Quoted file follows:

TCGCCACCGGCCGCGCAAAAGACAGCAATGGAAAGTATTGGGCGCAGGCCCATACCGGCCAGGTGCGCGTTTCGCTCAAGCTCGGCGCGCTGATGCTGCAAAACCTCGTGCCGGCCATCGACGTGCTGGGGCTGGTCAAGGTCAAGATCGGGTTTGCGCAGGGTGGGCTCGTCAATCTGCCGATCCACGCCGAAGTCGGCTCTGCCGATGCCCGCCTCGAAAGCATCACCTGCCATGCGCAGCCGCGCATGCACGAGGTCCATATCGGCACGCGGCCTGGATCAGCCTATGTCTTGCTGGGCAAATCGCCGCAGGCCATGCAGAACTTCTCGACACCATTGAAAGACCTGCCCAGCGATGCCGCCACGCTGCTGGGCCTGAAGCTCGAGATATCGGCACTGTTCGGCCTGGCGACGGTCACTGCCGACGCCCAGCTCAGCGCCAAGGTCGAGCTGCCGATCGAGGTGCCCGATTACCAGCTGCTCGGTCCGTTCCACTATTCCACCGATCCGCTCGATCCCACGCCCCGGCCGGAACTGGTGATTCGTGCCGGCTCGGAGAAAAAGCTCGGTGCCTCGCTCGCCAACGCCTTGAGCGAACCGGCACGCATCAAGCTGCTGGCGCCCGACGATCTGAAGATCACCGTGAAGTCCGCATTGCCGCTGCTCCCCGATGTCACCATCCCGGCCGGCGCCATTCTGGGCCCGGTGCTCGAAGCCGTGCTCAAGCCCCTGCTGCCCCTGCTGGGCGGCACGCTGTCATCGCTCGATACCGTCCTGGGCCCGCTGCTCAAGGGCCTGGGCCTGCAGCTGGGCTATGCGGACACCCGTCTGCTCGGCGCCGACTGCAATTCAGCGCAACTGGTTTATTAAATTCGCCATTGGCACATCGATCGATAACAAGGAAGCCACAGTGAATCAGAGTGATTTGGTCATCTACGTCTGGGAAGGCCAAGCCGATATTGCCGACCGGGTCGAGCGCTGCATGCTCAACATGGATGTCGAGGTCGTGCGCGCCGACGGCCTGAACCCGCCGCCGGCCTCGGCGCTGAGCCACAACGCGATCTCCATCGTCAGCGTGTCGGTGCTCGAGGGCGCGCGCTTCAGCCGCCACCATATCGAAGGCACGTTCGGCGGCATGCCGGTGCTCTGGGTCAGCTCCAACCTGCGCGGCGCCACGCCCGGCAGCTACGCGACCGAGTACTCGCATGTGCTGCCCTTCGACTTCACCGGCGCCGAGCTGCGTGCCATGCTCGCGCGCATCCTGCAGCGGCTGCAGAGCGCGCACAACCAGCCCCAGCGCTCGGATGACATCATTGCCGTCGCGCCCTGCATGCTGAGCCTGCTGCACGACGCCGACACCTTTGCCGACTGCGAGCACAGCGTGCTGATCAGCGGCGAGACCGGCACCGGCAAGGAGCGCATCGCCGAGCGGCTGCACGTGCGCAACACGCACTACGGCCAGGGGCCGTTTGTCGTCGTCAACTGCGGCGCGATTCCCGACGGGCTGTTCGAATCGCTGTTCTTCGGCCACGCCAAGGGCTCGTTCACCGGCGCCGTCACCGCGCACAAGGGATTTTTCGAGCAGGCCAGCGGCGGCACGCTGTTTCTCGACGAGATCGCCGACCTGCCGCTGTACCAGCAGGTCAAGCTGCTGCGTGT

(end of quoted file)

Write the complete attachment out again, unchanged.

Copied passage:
TCGCCACCGGCCGCGCAAAAGACAGCAATGGAAAGTATTGGGCGCAGGCCCATACCGGCCAGGTGCGCGTTTCGCTCAAGCTCGGCGCGCTGATGCTGCAAAACCTCGTGCCGGCCATCGACGTGCTGGGGCTGGTCAAGGTCAAGATCGGGTTTGCGCAGGGTGGGCTCGTCAATCTGCCGATCCACGCCGAAGTCGGCTCTGCCGATGCCCGCCTCGAAAGCATCACCTGCCATGCGCAGCCGCGCATGCACGAGGTCCATATCGGCACGCGGCCTGGATCAGCCTATGTCTTGCTGGGCAAATCGCCGCAGGCCATGCAGAACTTCTCGACACCATTGAAAGACCTGCCCAGCGATGCCGCCACGCTGCTGGGCCTGAAGCTCGAGATATCGGCACTGTTCGGCCTGGCGACGGTCACTGCCGACGCCCAGCTCAGCGCCAAGGTCGAGCTGCCGATCGAGGTGCCCGATTACCAGCTGCTCGGTCCGTTCCACTATTCCACCGATCCGCTCGATCCCACGCCCCGGCCGGAACTGGTGATTCGTGCCGGCTCGGAGAAAAAGCTCGGTGCCTCGCTCGCCAACGCCTTGAGCGAACCGGCACGCATCAAGCTGCTGGCGCCCGACGATCTGAAGATCACCGTGAAGTCCGCATTGCCGCTGCTCCCCGATGTCACCATCCCGGCCGGCGCCATTCTGGGCCCGGTGCTCGAAGCCGTGCTCAAGCCCCTGCTGCCCCTGCTGGGCGGCACGCTGTCATCGCTCGATACCGTCCTGGGCCCGCTGCTCAAGGGCCTGGGCCTGCAGCTGGGCTATGCGGACACCCGTCTGCTCGGCGCCGACTGCAATTCAGCGCAACTGGTTTATTAAATTCGCCATTGGCACATCGATCGATAACAAGGAAGCCACAGTGAATCAGAGTGATTTGGTCATCTACGTCTGGGAAGGCCAAGCCGATATTGCCGACCGGGTCGAGCGCTGCATGCTCAACATGGATGTCGAGGTCGTGCGCGCCGACGGCCTGAACCCGCCGCCGGCCTCGGCGCTGAGCCACAACGCGATCTCCATCGTCAGCGTGTCGGTGCTCGAGGGCGCGCGCTTCAGCCGCCACCATATCGAAGGCACGTTCGGCGGCATGCCGGTGCTCTGGGTCAGCTCCAACCTGCGCGGCGCCACGCCCGGCAGCTACGCGACCGAGTACTCGCATGTGCTGCCCTTCGACTTCACCGGCGCCGAGCTGCGTGCCATGCTCGCGCGCATCCTGCAGCGGCTGCAGAGCGCGCACAACCAGCCCCAGCGCTCGGATGACATCATTGCCGTCGCGCCCTGCATGCTGAGCCTGCTGCACGACGCCGACACCTTTGCCGACTGCGAGCACAGCGTGCTGATCAGCGGCGAGACCGGCACCGGCAAGGAGCGCATCGCCGAGCGGCTGCACGTGCGCAACACGCACTACGGCCAGGGGCCGTTTGTCGTCGTCAACTGCGGCGCGATTCCCGACGGGCTGTTCGAATCGCTGTTCTTCGGCCACGCCAAGGGCTCGTTCACCGGCGCCGTCACCGCGCACAAGGGATTTTTCGAGCAGGCCAGCGGCGGCACGCTGTTTCTCGACGAGATCGCCGACCTGCCGCTGTACCAGCAGGTCAAGCTGCTGCGTGT